Sometimes it can be painful to count the number of parenthesis as the statement is really complicated. Maybe that’s why I didn’t follow the practice so strictly.

The bug took me around 1.5 hours to fix and another 45 minutes to note it down. I’ve paid my price and I should remember to use parenthesis to indicate the execution order clearly, even they’re ugly sometimes. If the statement is too complex, we can always break it down to multiple simple statements.

The lesson is: Make precedence explicit by Parenthesis!

References:
1. C Operator Precedence and Associativity: http://www.difranco.net/cop2220/op-prec.htm

How to Compile SQLite for Android using NDK

According to SQLite home page, SQLite is a open source software library that implements a self-contained, serverless, zero-configuration, transactional SQL database engine.

Self-contained means SQLite depends little on external libraries; serverless means SQLite doesn’t follow the client-server model that most other SQL database engines follow. SQLite reads and writes directly from the database files on disk. zero-configuraiton means SQLite is easy to deploy and set up; Transactional means all changes and queries are atomic, consistent, isolated and durable. Details of these terms can be found on SQLite home page at reference 0.

This post covers how to compile SQLite for using with native code. Currently Android only provides APIs to access SQLite database on SDK using Java. No NDK interface is publicly available. However, as SQLite is open source and self-contained, it’s possible to build an embedded version of SQLite for using with NDK.

0. Download SQLite Source Code
One can download the SQLite source code here. It’s easier to build the version with all C source code combined into a single file, so download the amalgamation version. Once downloaded, extract the source files to your Android project’s jni folder.

The source code consists of only four files, sqlite3.h, sqlite3.c, sqlite3ext.h, shell.c. If we want to build an embedded version of SQLite, we only need sqlite3.h and sqlite3.c. Shell.c is for building a command line utility to access SQLite database, sqlite3ext.h is for building extension for SQLite.

1. A Simple Example of Using SQLite
For simplicity, we provided a C program modified from SQLite website example, the code is as below,

#include <sqlite3.h>

 

static int callback(void *NotUsed, int argc, char **argv, char **azColName) {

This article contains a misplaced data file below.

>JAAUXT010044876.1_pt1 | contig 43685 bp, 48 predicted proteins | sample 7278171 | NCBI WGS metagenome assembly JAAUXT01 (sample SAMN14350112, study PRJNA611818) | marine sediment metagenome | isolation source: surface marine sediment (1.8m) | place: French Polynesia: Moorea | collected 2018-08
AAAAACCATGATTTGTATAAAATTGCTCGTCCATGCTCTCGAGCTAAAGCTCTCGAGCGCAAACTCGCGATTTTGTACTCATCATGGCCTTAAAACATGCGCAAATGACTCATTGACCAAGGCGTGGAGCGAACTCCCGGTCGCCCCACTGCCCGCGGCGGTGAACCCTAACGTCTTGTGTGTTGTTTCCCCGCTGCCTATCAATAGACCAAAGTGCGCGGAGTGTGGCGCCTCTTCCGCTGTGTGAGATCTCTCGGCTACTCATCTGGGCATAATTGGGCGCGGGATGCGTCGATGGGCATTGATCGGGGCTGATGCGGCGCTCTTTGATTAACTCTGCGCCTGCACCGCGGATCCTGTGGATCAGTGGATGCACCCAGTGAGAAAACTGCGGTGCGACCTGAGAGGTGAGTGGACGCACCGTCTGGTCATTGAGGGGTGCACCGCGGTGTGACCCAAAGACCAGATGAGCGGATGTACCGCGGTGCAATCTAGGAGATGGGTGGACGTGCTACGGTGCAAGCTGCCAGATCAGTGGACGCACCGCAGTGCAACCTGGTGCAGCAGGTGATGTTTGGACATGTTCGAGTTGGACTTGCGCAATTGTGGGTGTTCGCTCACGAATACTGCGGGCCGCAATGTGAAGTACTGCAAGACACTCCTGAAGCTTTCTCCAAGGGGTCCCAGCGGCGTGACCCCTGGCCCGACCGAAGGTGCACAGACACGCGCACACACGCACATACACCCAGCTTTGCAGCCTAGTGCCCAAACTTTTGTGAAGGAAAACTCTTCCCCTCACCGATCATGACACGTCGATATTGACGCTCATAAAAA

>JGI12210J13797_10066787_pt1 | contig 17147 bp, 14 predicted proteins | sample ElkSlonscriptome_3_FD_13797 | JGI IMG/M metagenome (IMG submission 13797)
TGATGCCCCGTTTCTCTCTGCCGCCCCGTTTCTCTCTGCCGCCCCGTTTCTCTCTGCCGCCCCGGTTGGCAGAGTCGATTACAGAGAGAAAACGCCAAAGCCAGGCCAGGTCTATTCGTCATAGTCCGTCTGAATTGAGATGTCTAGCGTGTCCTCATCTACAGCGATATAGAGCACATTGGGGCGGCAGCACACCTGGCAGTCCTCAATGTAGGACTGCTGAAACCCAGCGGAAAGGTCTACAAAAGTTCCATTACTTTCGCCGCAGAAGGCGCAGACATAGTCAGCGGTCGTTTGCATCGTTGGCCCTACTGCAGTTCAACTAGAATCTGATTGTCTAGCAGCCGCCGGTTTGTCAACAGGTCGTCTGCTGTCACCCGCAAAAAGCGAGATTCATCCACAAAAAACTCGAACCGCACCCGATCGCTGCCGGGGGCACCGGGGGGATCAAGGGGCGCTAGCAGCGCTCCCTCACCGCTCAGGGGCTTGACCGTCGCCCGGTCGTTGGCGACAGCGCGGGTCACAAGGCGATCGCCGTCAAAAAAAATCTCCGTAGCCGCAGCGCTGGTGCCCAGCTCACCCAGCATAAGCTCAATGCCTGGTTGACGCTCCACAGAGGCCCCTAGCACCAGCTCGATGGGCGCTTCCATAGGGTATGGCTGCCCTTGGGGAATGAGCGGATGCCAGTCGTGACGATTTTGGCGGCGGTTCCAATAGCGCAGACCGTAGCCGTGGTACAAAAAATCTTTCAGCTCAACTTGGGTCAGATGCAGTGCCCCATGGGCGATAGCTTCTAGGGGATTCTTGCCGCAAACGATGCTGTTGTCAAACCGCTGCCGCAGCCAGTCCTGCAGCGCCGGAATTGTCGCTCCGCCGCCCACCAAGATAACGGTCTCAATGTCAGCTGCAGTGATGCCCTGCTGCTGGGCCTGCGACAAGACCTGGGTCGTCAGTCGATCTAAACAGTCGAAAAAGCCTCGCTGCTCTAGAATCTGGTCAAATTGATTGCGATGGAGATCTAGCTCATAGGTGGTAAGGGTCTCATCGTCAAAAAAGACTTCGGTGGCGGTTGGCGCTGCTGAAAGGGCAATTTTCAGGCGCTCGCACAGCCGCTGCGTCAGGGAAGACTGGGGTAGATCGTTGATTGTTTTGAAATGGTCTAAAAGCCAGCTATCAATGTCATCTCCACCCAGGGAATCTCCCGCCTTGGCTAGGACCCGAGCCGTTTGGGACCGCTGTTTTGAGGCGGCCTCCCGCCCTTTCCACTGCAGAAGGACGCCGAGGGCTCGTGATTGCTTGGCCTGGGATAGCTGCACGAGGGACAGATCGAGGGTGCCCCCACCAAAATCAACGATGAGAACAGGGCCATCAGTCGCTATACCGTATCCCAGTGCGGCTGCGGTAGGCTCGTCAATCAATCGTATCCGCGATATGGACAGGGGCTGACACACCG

int i;

    for (i = 0; i < argc; ++i) {

        printf("%s = %sn", azColName[i], argv[i] ? argv[i] : "NULL");

    }

    printf("n");

    return 0;

}

int main(int argc, char **argv) {

    char create_table[100] = "CREATE TABLE IF NOT EXISTS customers (id INTEGER PRIMARY KEY,name TEXT NOT NULL)";

    char insert_value[100] = "INSERT INTO customers VALUES('1', 'roman10')";

    sqlite3 *db;

    char *errMsg;

    int rv;

    if (argc != 2) {

        printf("Usage: %s databasen", argv[0]);

        return 1;

    }

    rv = sqlite3_open(argv[1], &db);

    if (rv) {

        printf("Cannot open database: %sn", sqlite3_errmsg(db));

        sqlite3_close(db);

        return 1;

    }

    rv = sqlite3_exec(db, create_table, callback, 0, &errMsg);

    if (rv != SQLITE_OK) {

        printf("SQLite statement execution error: %sn", errMsg);

    }

    rv = sqlite3_exec(db, insert_value, callback, 0, &errMsg);

    if (rv != SQLITE_OK) {

        printf("SQLite statement execution error: %sn", errMsg);

    }

    sqlite3_close(db);

    return 0;

}

The code accepts a database name as input parameter. It first uses sqlite3_open to open (or create, if the database doesn’t exist) a database. It then execute two SQL query. The first one create a new table “customers” with columns “id” and “name”. The second SQL query insert a record with id = 0, name = “roman10” into the table “customers”.

2. Android.mk to Build the Example
To build the example for Android, you can use the Android.mk file below,

#LOCAL_PATH is used to locate source files in the development tree.

#the macro my-dir provided by the build system, indicates the path of the current directory

LOCAL_PATH:=$(call my-dir)

 

#####################################################################

#            build sqlite3                                            #

#####################################################################

include $(CLEAR_VARS)

LOCAL_C_INCLUDES := $(LOCAL_PATH)/sqlite-amalgamation-3070900

LOCAL_MODULE:=sqlite3

LOCAL_SRC_FILES:=sqlite-amalgamation-3070900/sqlite3.c

include $(BUILD_STATIC_LIBRARY)

#include $(BUILD_SHARED_LIBRARY)

 

 

#####################################################################

#            build our code                    #

#####################################################################

include $(CLEAR_VARS)

LOCAL_C_INCLUDES := $(LOCAL_PATH)/sqlite-amalgamation-3070900

LOCAL_MODULE:=sqlitetest

LOCAL_SRC_FILES:=sqlite_test.c

LOCAL_STATIC_LIBRARIES:=libsqlite3

#LOCAL_SHARED_LIBRARIES:=libsqlite3

LOCAL_LDLIBS:=-llog -lm

#include $(BUILD_SHARED_LIBRARY)

include $(BUILD_EXECUTABLE)

Note that the above build file builds the sqlite as static library, you can also build it as shared library.